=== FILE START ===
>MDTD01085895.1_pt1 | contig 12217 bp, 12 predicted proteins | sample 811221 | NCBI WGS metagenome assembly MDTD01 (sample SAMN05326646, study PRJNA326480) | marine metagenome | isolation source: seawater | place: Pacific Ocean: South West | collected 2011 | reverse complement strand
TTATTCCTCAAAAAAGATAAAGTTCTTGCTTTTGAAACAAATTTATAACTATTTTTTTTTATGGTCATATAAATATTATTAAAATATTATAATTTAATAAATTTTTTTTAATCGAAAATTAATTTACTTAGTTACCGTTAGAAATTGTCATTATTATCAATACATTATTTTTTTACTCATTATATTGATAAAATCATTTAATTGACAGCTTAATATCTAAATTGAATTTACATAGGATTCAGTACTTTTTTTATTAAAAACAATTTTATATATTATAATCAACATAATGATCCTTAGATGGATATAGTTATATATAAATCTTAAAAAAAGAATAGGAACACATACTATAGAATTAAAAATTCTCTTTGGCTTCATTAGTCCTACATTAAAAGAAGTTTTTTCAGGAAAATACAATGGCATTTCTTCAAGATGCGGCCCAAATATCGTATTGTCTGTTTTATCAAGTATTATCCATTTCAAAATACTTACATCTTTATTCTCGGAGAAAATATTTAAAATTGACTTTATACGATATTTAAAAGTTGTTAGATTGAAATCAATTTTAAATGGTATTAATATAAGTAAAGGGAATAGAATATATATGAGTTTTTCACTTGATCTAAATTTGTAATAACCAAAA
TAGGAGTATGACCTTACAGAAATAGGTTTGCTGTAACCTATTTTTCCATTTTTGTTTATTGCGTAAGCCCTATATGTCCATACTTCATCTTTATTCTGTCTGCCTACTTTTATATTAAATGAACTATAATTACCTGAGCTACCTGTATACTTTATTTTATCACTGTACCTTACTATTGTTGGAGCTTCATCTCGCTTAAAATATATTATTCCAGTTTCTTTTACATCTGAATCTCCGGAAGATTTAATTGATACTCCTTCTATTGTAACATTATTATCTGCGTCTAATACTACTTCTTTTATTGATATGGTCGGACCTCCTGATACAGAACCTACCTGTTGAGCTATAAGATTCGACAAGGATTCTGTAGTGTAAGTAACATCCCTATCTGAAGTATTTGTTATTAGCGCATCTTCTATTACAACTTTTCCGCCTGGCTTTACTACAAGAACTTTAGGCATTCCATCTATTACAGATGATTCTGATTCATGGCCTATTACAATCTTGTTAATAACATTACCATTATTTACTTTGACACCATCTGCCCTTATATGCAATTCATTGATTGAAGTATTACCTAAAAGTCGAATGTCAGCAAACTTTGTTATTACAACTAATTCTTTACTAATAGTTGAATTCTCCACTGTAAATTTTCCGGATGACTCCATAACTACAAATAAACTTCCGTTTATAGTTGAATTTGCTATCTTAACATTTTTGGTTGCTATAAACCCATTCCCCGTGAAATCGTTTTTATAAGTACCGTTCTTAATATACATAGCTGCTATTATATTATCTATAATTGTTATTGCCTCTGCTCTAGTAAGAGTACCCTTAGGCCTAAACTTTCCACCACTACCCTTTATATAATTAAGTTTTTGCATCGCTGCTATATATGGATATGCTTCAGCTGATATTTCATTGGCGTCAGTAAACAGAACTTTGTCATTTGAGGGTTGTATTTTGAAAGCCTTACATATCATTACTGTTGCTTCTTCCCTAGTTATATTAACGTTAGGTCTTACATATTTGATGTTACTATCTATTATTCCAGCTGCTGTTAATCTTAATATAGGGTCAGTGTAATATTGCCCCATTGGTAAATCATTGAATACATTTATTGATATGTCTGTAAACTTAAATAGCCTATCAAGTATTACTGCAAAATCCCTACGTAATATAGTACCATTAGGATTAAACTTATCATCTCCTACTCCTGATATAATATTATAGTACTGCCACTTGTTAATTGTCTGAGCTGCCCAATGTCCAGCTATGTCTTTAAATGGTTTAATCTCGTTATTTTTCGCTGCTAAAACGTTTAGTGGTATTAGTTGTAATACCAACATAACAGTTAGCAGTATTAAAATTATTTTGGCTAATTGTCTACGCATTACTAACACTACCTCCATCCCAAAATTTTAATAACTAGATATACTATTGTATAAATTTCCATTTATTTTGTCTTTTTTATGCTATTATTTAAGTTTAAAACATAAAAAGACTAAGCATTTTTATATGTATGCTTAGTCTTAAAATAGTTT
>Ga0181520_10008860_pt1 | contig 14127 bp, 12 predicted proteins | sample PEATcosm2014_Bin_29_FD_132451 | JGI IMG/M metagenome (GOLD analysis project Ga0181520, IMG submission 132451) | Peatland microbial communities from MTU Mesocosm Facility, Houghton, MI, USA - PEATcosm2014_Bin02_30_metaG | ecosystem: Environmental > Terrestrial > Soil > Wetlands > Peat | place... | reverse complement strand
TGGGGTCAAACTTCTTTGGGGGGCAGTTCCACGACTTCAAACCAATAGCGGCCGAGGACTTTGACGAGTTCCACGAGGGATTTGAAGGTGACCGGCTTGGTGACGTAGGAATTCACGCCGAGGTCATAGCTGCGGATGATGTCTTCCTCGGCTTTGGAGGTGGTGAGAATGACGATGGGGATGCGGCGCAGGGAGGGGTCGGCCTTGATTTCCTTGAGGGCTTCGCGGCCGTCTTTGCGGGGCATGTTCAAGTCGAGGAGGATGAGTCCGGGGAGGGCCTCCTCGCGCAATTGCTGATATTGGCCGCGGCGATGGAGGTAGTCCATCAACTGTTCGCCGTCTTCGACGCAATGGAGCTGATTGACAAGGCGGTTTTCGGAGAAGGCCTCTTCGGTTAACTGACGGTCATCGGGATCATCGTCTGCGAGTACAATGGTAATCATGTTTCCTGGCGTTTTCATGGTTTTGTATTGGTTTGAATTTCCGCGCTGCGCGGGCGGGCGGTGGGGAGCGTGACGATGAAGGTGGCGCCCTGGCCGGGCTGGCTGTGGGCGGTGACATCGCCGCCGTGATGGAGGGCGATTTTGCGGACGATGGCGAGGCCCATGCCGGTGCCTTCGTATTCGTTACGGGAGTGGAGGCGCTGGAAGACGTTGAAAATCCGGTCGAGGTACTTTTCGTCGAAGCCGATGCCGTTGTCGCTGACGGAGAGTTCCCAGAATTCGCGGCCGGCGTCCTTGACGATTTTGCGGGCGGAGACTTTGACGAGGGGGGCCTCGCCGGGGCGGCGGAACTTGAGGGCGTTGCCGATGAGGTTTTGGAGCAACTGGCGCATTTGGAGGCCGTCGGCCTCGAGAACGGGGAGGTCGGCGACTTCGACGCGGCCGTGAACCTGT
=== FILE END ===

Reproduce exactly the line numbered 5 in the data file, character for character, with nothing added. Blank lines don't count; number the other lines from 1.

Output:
TGGGGTCAAACTTCTTTGGGGGGCAGTTCCACGACTTCAAACCAATAGCGGCCGAGGACTTTGACGAGTTCCACGAGGGATTTGAAGGTGACCGGCTTGGTGACGTAGGAATTCACGCCGAGGTCATAGCTGCGGATGATGTCTTCCTCGGCTTTGGAGGTGGTGAGAATGACGATGGGGATGCGGCGCAGGGAGGGGTCGGCCTTGATTTCCTTGAGGGCTTCGCGGCCGTCTTTGCGGGGCATGTTCAAGTCGAGGAGGATGAGTCCGGGGAGGGCCTCCTCGCGCAATTGCTGATATTGGCCGCGGCGATGGAGGTAGTCCATCAACTGTTCGCCGTCTTCGACGCAATGGAGCTGATTGACAAGGCGGTTTTCGGAGAAGGCCTCTTCGGTTAACTGACGGTCATCGGGATCATCGTCTGCGAGTACAATGGTAATCATGTTTCCTGGCGTTTTCATGGTTTTGTATTGGTTTGAATTTCCGCGCTGCGCGGGCGGGCGGTGGGGAGCGTGACGATGAAGGTGGCGCCCTGGCCGGGCTGGCTGTGGGCGGTGACATCGCCGCCGTGATGGAGGGCGATTTTGCGGACGATGGCGAGGCCCATGCCGGTGCCTTCGTATTCGTTACGGGAGTGGAGGCGCTGGAAGACGTTGAAAATCCGGTCGAGGTACTTTTCGTCGAAGCCGATGCCGTTGTCGCTGACGGAGAGTTCCCAGAATTCGCGGCCGGCGTCCTTGACGATTTTGCGGGCGGAGACTTTGACGAGGGGGGCCTCGCCGGGGCGGCGGAACTTGAGGGCGTTGCCGATGAGGTTTTGGAGCAACTGGCGCATTTGGAGGCCGTCGGCCTCGAGAACGGGGAGGTCGGCGACTTCGACGCGGCCGTGAACCTGT